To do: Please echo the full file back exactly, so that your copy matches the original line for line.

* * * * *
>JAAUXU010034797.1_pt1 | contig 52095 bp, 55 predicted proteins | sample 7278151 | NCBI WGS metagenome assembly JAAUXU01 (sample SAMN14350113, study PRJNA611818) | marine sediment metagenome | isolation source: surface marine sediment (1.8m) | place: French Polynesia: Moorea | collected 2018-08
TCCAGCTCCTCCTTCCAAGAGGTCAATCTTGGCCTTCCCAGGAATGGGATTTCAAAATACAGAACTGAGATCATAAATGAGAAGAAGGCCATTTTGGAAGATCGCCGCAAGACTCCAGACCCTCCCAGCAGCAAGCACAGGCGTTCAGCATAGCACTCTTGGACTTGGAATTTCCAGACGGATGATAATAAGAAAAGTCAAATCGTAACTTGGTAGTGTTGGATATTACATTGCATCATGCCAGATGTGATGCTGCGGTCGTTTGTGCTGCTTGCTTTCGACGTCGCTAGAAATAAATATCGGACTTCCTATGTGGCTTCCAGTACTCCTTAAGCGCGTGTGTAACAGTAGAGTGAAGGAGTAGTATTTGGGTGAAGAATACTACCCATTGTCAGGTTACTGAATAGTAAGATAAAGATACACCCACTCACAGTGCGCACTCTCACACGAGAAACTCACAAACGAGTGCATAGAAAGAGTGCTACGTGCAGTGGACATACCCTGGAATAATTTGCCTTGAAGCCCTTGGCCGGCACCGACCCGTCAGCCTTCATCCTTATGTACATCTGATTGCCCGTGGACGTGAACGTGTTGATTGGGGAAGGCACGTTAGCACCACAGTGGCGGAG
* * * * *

>JAAUXU010034797.1_pt1 | contig 52095 bp, 55 predicted proteins | sample 7278151 | NCBI WGS metagenome assembly JAAUXU01 (sample SAMN14350113, study PRJNA611818) | marine sediment metagenome | isolation source: surface marine sediment (1.8m) | place: French Polynesia: Moorea | collected 2018-08
TCCAGCTCCTCCTTCCAAGAGGTCAATCTTGGCCTTCCCAGGAATGGGATTTCAAAATACAGAACTGAGATCATAAATGAGAAGAAGGCCATTTTGGAAGATCGCCGCAAGACTCCAGACCCTCCCAGCAGCAAGCACAGGCGTTCAGCATAGCACTCTTGGACTTGGAATTTCCAGACGGATGATAATAAGAAAAGTCAAATCGTAACTTGGTAGTGTTGGATATTACATTGCATCATGCCAGATGTGATGCTGCGGTCGTTTGTGCTGCTTGCTTTCGACGTCGCTAGAAATAAATATCGGACTTCCTATGTGGCTTCCAGTACTCCTTAAGCGCGTGTGTAACAGTAGAGTGAAGGAGTAGTATTTGGGTGAAGAATACTACCCATTGTCAGGTTACTGAATAGTAAGATAAAGATACACCCACTCACAGTGCGCACTCTCACACGAGAAACTCACAAACGAGTGCATAGAAAGAGTGCTACGTGCAGTGGACATACCCTGGAATAATTTGCCTTGAAGCCCTTGGCCGGCACCGACCCGTCAGCCTTCATCCTTATGTACATCTGATTGCCCGTGGACGTGAACGTGTTGATTGGGGAAGGCACGTTAGCACCACAGTGGCGGAG